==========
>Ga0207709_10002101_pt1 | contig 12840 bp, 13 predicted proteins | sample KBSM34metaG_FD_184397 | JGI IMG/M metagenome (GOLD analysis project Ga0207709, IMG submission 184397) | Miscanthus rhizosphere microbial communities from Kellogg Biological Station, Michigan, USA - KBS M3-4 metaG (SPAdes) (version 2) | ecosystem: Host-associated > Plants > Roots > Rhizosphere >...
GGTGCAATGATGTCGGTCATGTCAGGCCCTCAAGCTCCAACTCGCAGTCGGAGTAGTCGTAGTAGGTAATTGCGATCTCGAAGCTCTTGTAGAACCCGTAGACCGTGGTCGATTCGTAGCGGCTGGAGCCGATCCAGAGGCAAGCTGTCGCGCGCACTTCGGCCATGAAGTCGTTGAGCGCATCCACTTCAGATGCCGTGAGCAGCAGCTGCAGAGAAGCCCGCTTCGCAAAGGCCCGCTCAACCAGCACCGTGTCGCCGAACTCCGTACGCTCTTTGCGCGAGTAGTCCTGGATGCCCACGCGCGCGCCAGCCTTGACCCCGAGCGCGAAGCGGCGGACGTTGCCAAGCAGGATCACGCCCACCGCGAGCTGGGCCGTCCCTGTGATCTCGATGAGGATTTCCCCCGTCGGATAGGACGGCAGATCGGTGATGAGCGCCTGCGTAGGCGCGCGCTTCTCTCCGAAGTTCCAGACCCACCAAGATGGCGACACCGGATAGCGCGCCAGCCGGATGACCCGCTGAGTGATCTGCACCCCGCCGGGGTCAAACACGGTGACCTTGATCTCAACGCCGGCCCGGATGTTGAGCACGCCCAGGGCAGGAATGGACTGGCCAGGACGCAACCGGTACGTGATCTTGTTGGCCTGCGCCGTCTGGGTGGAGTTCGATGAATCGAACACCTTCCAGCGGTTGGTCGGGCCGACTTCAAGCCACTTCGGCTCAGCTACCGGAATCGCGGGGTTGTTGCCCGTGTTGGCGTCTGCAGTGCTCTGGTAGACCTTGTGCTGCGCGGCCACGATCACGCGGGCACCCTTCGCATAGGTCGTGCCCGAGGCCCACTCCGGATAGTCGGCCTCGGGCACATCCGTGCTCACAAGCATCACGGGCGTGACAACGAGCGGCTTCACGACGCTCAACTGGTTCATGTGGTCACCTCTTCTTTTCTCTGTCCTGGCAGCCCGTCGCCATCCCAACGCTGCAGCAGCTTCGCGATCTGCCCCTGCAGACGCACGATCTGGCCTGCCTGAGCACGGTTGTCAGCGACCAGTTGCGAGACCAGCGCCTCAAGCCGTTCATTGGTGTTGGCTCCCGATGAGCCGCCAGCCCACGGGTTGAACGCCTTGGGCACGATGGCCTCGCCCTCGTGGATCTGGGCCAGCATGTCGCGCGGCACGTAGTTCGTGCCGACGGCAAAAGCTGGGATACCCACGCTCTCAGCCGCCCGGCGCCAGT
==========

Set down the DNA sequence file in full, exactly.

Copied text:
>Ga0207709_10002101_pt1 | contig 12840 bp, 13 predicted proteins | sample KBSM34metaG_FD_184397 | JGI IMG/M metagenome (GOLD analysis project Ga0207709, IMG submission 184397) | Miscanthus rhizosphere microbial communities from Kellogg Biological Station, Michigan, USA - KBS M3-4 metaG (SPAdes) (version 2) | ecosystem: Host-associated > Plants > Roots > Rhizosphere >...
GGTGCAATGATGTCGGTCATGTCAGGCCCTCAAGCTCCAACTCGCAGTCGGAGTAGTCGTAGTAGGTAATTGCGATCTCGAAGCTCTTGTAGAACCCGTAGACCGTGGTCGATTCGTAGCGGCTGGAGCCGATCCAGAGGCAAGCTGTCGCGCGCACTTCGGCCATGAAGTCGTTGAGCGCATCCACTTCAGATGCCGTGAGCAGCAGCTGCAGAGAAGCCCGCTTCGCAAAGGCCCGCTCAACCAGCACCGTGTCGCCGAACTCCGTACGCTCTTTGCGCGAGTAGTCCTGGATGCCCACGCGCGCGCCAGCCTTGACCCCGAGCGCGAAGCGGCGGACGTTGCCAAGCAGGATCACGCCCACCGCGAGCTGGGCCGTCCCTGTGATCTCGATGAGGATTTCCCCCGTCGGATAGGACGGCAGATCGGTGATGAGCGCCTGCGTAGGCGCGCGCTTCTCTCCGAAGTTCCAGACCCACCAAGATGGCGACACCGGATAGCGCGCCAGCCGGATGACCCGCTGAGTGATCTGCACCCCGCCGGGGTCAAACACGGTGACCTTGATCTCAACGCCGGCCCGGATGTTGAGCACGCCCAGGGCAGGAATGGACTGGCCAGGACGCAACCGGTACGTGATCTTGTTGGCCTGCGCCGTCTGGGTGGAGTTCGATGAATCGAACACCTTCCAGCGGTTGGTCGGGCCGACTTCAAGCCACTTCGGCTCAGCTACCGGAATCGCGGGGTTGTTGCCCGTGTTGGCGTCTGCAGTGCTCTGGTAGACCTTGTGCTGCGCGGCCACGATCACGCGGGCACCCTTCGCATAGGTCGTGCCCGAGGCCCACTCCGGATAGTCGGCCTCGGGCACATCCGTGCTCACAAGCATCACGGGCGTGACAACGAGCGGCTTCACGACGCTCAACTGGTTCATGTGGTCACCTCTTCTTTTCTCTGTCCTGGCAGCCCGTCGCCATCCCAACGCTGCAGCAGCTTCGCGATCTGCCCCTGCAGACGCACGATCTGGCCTGCCTGAGCACGGTTGTCAGCGACCAGTTGCGAGACCAGCGCCTCAAGCCGTTCATTGGTGTTGGCTCCCGATGAGCCGCCAGCCCACGGGTTGAACGCCTTGGGCACGATGGCCTCGCCCTCGTGGATCTGGGCCAGCATGTCGCGCGGCACGTAGTTCGTGCCGACGGCAAAAGCTGGGATACCCACGCTCTCAGCCGCCCGGCGCCAGT